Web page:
This is the last of our three-part post on chromed shafts.

In order to extend service life, by resisting surface wear on the rod, the rod surface needs to be hard. It also needs to be relatively smooth, so as not to tear up the seals.
And the rod needs to be straight. In most cases, chrome is an ideal surface coat for Hydraulic Rods. Hard Chrome may be better. IHCP is better still.

The finish however, cannot be so bright that it will not attract and hold the lubricant. Inadequate lubrication is just one of many potential contributors to shaft failure, chromed or not. You might to consider the following information, for a broader scope on this topic:

Fatigue Failure and The Importance of Design;
I have always felt that approximately 80% of shaft failures in heavy industrial maintenance applications are related somehow to fatigue. The following article found in Machinery Lubrication magazine compliments that supposition.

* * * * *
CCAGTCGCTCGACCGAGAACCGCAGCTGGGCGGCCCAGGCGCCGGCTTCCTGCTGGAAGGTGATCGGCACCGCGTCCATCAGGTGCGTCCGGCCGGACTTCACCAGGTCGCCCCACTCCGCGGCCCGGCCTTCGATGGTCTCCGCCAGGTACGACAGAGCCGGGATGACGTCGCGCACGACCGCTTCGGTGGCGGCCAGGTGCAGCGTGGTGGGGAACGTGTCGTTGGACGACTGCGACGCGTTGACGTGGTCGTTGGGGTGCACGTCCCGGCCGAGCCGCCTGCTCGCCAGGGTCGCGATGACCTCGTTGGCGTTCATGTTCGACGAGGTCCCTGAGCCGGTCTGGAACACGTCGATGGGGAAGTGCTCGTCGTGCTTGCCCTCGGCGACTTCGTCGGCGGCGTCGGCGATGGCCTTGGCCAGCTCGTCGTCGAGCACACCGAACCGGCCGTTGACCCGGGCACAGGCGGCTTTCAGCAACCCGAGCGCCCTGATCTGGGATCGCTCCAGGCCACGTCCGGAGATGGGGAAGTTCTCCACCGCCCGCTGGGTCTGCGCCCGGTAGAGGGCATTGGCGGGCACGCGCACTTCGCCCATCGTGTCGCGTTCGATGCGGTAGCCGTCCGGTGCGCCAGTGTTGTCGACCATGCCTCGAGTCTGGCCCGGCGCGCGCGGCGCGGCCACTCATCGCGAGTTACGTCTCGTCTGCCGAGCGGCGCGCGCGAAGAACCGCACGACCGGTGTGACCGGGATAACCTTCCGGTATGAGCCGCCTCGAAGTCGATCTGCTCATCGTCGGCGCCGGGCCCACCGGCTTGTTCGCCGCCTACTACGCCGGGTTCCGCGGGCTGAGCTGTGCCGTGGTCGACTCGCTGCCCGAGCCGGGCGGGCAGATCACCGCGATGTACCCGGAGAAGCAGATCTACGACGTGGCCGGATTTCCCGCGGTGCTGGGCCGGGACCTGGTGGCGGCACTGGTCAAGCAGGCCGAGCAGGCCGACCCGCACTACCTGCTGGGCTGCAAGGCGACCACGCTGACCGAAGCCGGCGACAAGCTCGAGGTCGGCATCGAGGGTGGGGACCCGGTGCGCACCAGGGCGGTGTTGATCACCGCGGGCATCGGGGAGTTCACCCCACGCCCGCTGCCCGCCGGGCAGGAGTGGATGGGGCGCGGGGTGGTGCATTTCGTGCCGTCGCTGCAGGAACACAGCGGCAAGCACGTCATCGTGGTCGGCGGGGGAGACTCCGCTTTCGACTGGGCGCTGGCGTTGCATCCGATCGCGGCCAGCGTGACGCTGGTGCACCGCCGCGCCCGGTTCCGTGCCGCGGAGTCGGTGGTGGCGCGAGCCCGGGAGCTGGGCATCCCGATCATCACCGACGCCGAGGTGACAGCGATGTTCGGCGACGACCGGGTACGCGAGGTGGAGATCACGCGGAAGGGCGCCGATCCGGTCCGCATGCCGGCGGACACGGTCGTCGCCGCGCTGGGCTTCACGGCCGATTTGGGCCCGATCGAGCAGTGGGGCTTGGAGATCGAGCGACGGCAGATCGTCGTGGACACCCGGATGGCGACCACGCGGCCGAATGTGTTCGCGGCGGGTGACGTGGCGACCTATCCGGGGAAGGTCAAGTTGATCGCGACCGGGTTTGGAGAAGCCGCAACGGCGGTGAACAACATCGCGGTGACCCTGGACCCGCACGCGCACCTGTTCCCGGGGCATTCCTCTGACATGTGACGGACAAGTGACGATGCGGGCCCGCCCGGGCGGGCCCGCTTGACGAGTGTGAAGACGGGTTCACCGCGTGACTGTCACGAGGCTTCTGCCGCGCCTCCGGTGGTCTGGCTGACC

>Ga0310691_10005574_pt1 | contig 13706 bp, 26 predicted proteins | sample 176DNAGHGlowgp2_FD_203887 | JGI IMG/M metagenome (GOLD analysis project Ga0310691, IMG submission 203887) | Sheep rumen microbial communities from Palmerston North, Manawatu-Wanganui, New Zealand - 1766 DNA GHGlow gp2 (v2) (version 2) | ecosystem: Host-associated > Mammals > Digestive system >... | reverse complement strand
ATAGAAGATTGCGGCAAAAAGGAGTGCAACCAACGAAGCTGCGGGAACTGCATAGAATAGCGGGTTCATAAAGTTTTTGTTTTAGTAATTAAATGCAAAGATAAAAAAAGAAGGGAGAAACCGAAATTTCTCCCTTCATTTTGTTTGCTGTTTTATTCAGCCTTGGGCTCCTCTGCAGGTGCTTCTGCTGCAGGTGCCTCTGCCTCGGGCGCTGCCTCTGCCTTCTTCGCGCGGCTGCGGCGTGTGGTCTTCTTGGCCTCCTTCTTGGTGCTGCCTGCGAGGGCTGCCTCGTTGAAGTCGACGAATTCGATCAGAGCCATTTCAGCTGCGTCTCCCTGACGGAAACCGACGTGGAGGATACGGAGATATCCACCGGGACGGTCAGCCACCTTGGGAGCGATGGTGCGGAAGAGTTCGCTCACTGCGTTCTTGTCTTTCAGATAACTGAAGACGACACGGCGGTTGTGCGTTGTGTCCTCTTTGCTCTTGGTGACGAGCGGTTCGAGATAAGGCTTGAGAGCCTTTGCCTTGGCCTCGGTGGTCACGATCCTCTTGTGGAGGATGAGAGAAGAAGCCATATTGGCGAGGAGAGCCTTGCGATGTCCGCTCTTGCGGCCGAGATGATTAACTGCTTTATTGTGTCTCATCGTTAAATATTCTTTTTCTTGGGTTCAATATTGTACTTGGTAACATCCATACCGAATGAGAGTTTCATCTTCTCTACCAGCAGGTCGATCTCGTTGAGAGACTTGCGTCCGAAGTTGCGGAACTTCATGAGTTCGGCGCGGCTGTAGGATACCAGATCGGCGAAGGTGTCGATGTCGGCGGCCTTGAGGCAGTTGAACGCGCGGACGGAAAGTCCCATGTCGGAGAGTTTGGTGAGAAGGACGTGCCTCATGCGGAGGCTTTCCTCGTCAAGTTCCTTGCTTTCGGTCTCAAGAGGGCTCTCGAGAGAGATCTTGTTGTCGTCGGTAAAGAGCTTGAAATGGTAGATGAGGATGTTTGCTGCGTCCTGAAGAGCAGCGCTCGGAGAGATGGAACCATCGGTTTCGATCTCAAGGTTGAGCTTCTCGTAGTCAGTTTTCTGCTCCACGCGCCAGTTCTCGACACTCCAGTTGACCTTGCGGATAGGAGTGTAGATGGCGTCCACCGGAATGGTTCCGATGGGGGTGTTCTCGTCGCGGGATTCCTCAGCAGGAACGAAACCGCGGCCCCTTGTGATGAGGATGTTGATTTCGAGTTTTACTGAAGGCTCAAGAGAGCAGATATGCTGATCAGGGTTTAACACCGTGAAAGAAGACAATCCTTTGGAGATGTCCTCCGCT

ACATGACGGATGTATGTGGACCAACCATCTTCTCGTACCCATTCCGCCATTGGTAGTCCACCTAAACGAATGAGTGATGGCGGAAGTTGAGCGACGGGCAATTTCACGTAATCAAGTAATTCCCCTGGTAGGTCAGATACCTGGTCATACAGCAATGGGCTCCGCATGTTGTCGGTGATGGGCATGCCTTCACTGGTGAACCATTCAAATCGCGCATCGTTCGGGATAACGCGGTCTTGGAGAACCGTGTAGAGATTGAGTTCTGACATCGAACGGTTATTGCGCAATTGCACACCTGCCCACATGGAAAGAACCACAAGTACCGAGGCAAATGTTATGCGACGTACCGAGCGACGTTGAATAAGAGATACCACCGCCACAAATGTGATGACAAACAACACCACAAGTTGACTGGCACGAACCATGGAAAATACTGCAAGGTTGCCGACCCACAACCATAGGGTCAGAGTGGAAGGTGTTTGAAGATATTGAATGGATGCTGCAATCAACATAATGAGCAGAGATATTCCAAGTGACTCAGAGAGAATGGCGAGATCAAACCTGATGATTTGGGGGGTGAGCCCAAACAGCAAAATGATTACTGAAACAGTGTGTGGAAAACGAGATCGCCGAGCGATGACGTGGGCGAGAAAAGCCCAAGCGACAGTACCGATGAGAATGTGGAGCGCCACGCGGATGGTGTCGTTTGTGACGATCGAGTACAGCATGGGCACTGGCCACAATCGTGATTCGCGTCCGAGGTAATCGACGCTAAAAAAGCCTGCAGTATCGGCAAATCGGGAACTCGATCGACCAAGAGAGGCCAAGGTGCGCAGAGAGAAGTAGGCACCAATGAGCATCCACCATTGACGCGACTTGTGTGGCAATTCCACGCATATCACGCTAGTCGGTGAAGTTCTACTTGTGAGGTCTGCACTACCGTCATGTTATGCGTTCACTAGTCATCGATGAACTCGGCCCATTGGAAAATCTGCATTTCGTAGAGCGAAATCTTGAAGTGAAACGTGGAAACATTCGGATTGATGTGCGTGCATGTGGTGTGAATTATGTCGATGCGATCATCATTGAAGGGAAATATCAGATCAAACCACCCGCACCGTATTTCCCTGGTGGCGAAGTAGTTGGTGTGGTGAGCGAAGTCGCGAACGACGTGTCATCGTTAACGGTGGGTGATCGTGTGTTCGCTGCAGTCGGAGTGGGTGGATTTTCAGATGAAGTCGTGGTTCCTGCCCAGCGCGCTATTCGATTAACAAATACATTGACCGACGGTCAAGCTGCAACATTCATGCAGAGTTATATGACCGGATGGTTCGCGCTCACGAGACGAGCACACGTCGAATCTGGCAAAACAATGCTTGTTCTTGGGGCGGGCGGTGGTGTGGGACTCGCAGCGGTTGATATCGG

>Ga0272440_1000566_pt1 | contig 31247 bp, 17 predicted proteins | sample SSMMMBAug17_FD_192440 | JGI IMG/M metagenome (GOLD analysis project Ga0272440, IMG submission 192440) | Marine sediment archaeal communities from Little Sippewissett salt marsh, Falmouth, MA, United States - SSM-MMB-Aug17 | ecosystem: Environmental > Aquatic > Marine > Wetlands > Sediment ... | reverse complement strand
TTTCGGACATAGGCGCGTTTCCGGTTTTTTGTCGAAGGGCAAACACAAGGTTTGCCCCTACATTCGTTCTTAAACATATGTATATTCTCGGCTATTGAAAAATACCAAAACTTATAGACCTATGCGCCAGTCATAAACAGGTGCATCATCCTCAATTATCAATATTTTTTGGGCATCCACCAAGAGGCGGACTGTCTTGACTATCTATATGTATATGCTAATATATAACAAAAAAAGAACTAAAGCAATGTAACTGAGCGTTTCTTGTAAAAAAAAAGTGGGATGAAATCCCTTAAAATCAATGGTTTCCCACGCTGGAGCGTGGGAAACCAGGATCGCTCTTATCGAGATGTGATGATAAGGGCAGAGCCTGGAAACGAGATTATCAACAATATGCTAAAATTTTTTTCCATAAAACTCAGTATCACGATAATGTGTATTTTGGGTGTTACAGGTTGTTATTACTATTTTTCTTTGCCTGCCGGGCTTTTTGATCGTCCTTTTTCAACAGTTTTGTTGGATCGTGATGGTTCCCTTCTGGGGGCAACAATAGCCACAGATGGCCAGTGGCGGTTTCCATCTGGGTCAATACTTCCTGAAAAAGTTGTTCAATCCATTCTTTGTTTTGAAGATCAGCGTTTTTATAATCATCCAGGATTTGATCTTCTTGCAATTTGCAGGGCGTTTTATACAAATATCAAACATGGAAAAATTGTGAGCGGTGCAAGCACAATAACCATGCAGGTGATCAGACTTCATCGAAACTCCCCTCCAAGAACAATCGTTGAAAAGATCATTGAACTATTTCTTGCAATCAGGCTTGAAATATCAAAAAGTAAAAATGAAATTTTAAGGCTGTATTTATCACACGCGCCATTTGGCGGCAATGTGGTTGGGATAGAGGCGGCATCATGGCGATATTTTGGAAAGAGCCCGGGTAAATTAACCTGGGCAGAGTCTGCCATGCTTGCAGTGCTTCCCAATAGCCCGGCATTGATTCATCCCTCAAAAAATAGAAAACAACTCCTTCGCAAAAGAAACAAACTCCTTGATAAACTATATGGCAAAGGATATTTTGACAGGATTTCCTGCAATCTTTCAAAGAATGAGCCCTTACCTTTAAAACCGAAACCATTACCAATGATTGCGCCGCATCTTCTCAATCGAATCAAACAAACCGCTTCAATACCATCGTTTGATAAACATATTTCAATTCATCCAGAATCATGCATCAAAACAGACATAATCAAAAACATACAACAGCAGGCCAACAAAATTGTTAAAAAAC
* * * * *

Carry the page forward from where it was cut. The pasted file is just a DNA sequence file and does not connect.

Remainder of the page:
In his article on cylinder rods, Brendan Casey states that it is recorded that approximately 25% of hydraulic rod failures are design related. In hydraulic cylinder applications, one in four shafts fails to provide adequate service life. Bent rods make up a considerable portion of failures. It is important to clarify the straightness tolerance your vendor is proposing to supply.

Rods that are of insufficient diameter and insufficient strength will often bend in service. Once the rod bends, excessive load is placed on the seal. That results in premature seal failure. If a rod is bent, and use of a larger diameter rod is not practical, then the tensile of the rod must be increased. Induction hardened material (IHCP) offers a significant boost in strength.